Born and raised in Seattle, Washington, Colleen has been directly involved with grief work for nearly a decade through her board service with the Safe Crossings Foundation. Indirectly, Colleen has been involved with Safe Crossings Foundation and grief work since she was a little girl. Colleen's mother, Teresa Bigelow, co-founded Safe Crossings as a direct result of the death of Colleen's father when she was seven years old. Having experienced such intense loss at such a young age (and witnessing her two younger brothers and her mother experience their own grief), Colleen will be forever dedicated to the cause of helping kids and families grieve. As an Executive Board member and past President of the Board, Colleen has supported the creation of an annual conference for grief-related service providers and has helped expand the types and number of programs Safe Crossings Foundation funds by instituting an annual granting fund.

Colleen is the digital marketing director with local start-up, HeadLight and has previously worked for Expedia and Slalom. Additionally, she has freelanced as a marketing consultant for many Seattle-based SMBs and nonprofits. She started her career in direct service with nonprofits, first with YouthBuild via Americorps and later by launching and running the GED program for YouthCare's Orion Center.

Colleen is mother to a 1.5 year old human, as well as a middle-aged dog, and an elderly cat. She lives with her son/dog/cat and husband, Benjamin, in beautiful West Seattle.


4:30 Doors open for guests at Elsom Cellars
5:15 Virtual doors open for guests on live stream
5:30 Salon begins
6:30 Salon ends; wine and food available
7:00 Last call

TEDxSeattle Salon: Moving Race Conversations Forward

Join us on March 23, 2021, for our next empowering and thought-provoking virtual event!

In her 2020 TEDxSeattle talk, Dr. Caprice Hollins explained why we often fail to have productive conversations about race, race relations, and racism in this country. Her talk shed light on why People of Color and white people take different approaches to these conversations and what white people can do to move race conversations forward.

In the spirit of transforming ideas into action, we invite you to continue the discussion as we revisit Dr. Hollin’s empowering TEDxSeattle talk, What White People Can Do To Move The Race Conversation Forward, followed by a moderated panel with Dr. Hollins and featured guests.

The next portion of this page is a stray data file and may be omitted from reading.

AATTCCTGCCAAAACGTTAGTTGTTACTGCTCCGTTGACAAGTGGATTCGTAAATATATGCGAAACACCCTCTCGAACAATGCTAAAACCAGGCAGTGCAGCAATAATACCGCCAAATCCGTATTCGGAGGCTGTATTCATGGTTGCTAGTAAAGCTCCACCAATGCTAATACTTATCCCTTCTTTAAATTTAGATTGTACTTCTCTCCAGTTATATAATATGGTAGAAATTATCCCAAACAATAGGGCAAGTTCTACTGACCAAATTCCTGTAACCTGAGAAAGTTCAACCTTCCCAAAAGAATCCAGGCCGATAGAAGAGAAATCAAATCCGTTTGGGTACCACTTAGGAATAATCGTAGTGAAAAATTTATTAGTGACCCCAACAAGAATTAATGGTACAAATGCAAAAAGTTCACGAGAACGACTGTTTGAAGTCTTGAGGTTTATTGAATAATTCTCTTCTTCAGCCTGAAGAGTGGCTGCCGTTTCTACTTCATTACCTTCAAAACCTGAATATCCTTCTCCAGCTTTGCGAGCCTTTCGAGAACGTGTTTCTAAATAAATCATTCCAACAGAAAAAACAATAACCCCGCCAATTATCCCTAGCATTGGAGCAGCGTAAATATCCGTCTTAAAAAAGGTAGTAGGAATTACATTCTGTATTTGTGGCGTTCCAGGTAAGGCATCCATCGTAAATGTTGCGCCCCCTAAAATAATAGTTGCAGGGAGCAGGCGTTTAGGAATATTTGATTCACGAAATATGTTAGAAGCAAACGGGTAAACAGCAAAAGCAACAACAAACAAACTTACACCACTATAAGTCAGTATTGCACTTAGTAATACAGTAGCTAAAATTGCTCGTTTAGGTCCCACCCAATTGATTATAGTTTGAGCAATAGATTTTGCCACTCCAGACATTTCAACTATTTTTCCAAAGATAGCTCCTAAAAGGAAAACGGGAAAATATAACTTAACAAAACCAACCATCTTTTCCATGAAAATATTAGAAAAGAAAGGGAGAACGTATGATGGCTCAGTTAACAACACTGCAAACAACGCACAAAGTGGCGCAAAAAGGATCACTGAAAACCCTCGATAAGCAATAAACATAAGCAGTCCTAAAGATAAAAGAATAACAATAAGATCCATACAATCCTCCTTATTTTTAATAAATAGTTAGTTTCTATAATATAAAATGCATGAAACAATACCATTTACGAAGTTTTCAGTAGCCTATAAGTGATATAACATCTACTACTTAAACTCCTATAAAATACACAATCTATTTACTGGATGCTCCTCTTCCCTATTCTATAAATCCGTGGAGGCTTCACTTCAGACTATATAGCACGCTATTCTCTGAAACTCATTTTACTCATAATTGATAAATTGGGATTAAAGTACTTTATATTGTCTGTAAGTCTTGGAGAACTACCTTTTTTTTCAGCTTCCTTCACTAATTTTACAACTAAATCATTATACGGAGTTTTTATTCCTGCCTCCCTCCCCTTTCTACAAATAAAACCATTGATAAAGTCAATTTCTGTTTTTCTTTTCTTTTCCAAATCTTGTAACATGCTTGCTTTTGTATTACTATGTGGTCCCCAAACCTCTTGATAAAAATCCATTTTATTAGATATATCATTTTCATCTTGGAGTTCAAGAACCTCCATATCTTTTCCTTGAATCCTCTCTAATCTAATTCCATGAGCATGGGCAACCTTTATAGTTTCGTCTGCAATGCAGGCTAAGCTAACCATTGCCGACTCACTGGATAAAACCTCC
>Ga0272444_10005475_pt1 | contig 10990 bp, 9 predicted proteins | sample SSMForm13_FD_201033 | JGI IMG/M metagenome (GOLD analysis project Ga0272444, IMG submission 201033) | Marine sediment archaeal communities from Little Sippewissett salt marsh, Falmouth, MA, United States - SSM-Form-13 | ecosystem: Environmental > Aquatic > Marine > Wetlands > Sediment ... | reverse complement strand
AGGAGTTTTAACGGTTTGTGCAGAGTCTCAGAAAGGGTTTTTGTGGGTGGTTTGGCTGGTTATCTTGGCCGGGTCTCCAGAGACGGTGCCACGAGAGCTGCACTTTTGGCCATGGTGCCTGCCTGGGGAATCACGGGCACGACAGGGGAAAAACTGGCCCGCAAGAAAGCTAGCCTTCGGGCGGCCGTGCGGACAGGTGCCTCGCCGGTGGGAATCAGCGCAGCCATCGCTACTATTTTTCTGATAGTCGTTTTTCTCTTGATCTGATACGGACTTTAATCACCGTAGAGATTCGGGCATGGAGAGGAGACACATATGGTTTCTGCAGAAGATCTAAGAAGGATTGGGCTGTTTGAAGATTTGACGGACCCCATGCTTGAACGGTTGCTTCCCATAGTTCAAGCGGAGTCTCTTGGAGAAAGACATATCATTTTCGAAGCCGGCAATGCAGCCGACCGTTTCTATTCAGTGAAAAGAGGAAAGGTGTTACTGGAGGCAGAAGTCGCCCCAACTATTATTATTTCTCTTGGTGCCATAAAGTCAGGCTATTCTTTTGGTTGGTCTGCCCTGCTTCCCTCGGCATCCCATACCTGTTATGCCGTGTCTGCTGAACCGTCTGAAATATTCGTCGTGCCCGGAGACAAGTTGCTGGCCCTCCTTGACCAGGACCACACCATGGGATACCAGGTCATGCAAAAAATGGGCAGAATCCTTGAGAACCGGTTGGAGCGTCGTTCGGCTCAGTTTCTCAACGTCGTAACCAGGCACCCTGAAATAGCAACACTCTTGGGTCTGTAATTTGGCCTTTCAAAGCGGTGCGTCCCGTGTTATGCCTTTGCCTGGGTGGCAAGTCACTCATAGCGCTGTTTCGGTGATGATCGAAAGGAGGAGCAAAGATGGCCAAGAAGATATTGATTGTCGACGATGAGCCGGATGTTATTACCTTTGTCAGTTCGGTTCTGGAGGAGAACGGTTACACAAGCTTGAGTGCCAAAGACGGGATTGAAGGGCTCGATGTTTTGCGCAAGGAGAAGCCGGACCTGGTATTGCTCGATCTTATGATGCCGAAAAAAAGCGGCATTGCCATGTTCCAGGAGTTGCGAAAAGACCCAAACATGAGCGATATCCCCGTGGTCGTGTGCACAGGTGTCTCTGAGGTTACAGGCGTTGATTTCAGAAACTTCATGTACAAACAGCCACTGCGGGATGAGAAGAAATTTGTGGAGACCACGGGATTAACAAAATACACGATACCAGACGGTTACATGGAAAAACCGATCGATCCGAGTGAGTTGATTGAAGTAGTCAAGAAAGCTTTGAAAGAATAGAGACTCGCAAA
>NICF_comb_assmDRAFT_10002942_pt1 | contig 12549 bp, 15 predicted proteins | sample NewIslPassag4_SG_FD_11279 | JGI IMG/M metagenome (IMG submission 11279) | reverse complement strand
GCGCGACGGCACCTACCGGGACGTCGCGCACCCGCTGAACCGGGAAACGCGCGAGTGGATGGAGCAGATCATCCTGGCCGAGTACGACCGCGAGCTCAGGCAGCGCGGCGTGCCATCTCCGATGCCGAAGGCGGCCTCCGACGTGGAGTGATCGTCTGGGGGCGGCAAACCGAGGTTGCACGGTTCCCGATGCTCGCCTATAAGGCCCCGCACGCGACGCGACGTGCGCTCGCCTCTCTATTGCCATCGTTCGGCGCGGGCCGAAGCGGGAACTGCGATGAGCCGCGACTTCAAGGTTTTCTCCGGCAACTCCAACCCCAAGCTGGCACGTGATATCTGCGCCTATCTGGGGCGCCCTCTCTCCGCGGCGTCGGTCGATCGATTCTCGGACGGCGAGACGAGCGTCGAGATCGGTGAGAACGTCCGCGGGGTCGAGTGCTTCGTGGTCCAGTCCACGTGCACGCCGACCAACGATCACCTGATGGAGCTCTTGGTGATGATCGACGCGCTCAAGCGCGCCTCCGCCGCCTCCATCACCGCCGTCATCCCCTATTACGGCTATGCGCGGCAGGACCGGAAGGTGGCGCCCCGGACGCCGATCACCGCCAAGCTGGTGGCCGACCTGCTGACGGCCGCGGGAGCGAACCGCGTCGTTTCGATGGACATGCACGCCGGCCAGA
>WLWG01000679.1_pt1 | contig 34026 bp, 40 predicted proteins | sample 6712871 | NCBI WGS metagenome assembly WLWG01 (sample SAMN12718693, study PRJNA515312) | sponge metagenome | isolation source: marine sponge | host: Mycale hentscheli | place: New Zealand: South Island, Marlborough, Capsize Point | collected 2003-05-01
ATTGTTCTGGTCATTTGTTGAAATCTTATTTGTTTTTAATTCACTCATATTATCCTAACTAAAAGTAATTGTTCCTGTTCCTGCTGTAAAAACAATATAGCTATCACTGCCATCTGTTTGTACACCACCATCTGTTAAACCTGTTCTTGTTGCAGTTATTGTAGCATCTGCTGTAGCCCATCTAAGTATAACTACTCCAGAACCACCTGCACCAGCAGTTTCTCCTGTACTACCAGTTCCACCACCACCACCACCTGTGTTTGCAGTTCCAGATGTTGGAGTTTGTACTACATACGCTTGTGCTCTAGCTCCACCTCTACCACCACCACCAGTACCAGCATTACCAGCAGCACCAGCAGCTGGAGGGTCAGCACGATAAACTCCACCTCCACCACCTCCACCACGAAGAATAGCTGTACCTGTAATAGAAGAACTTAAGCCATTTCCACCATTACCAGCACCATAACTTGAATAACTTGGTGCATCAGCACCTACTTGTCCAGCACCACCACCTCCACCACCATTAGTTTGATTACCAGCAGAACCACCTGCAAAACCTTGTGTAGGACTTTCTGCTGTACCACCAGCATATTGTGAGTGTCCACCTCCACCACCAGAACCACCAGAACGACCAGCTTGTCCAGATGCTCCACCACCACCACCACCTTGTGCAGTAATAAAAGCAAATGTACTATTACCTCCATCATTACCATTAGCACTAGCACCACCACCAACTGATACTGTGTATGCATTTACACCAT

Dr. Caprice Hollins:

With over twenty years of experience leading and facilitating conversations on race, Dr. Caprice Hollins’ success stems from one distinct attribute—the ability to embrace her own imperfections.

Dr. Hollins stresses how she has learned to step back and reassess the “why” behind her work. She feels a clear calling, “I have the opportunity to change how this country has always treated those on the margins. I am an instrument for change.”

Her work ranges from providing culturally relevant professional development to assisting organizations in improving cross-cultural relationships while working with diverse populations.

In an effort to effectively engage all cultures, Dr. Hollins co-founded Cultures Connecting, LLC, an organization providing culturally relevant professional development workshops, keynotes, leadership coaching, and consulting services. Prior to this, she opened and served as the first Director of Equity, Race & Learning Support for Seattle Public Schools, as well as co-authored Diversity, Equity, and Inclusion: Strategies for Facilitating Conversations on Race.


Dr. Estell Williams:

Dr. Williams is an Assistant Professor of Surgery and an Acute Care Surgeon at the University of Washington. She is the Executive Director of Doctor For A Day, an outreach program that introduces under-resourced students to health careers. She also serves on the Washington State Medical Association Foundation Board, working to advance efforts around healthcare equity. Dr. Williams is passionate about healthcare disparities, healthcare workforce diversity, and health justice—and in response to the 2020 murder of George Floyd, she organized a march of 10,000 healthcare workers from across Washington state to declare racism a public health emergency.


Jila Javdani:

Not only is Jila Javdani a strong female leader in the local business world, but she's also an architect of workplace change. Currently, Javdani is a general manager with Slalom, a Seattle-based consulting firm, where she's been instrumental in creating a positive and welcoming workplace for all. She's passionate about delivering meaningful outcomes for clients and helping team members achieve their full potential. Javdani founded the Slalom Women's Leadership Network and was on the founding committee of Slalom’s inclusion and diversity initiative. She believes that diversity, equity, and inclusion are crucial to growing people, transforming organizations, and achieving results.

Cami Blumenthal:

Cami Blumenthal works with organizational leaders to foster diverse, equitable, and inclusive workplace cultures where employees can grow and thrive. She's known for delivering a competitive edge and increased value for organizations. As an HR leader at Blue Origin, she drives talent strategies that help advance company cultures and people-first objectives, as well as organizational and leadership goals. In her hometown, Blumenthal started Equity & Inclusion Community Group, a grassroots organization with a mission to bring impactful change by addressing local inequities. She is a board member of Roots Ethiopia, a local NGO that improves education and enables women in rural Ethiopia, and also serves on the 100 Women Who Care Committee supporting local non-profits. Blumenthal is unapologetically anti-racist, anti-sexist, and anti-exploitive. Her passion for meaningful and sustained social justice cuts across all aspects of her life.


Michaela Ayers (Host):

Michaela Ayers is the Founder and Principal of Nourish, a social impact organization that advances anti-racism within companies and communities. Drawing from human-centered design, action learning, and anti-racism principles, Nourish uproots the deep-seated biases and racist behaviors that block belonging. By leveraging the power of curiosity and vulnerability, Michaela is constantly exploring creative ways of thinking, speaking, and listening in order to advance the collective conversation about systemic racism.


Thank you to our event partner, WSECU!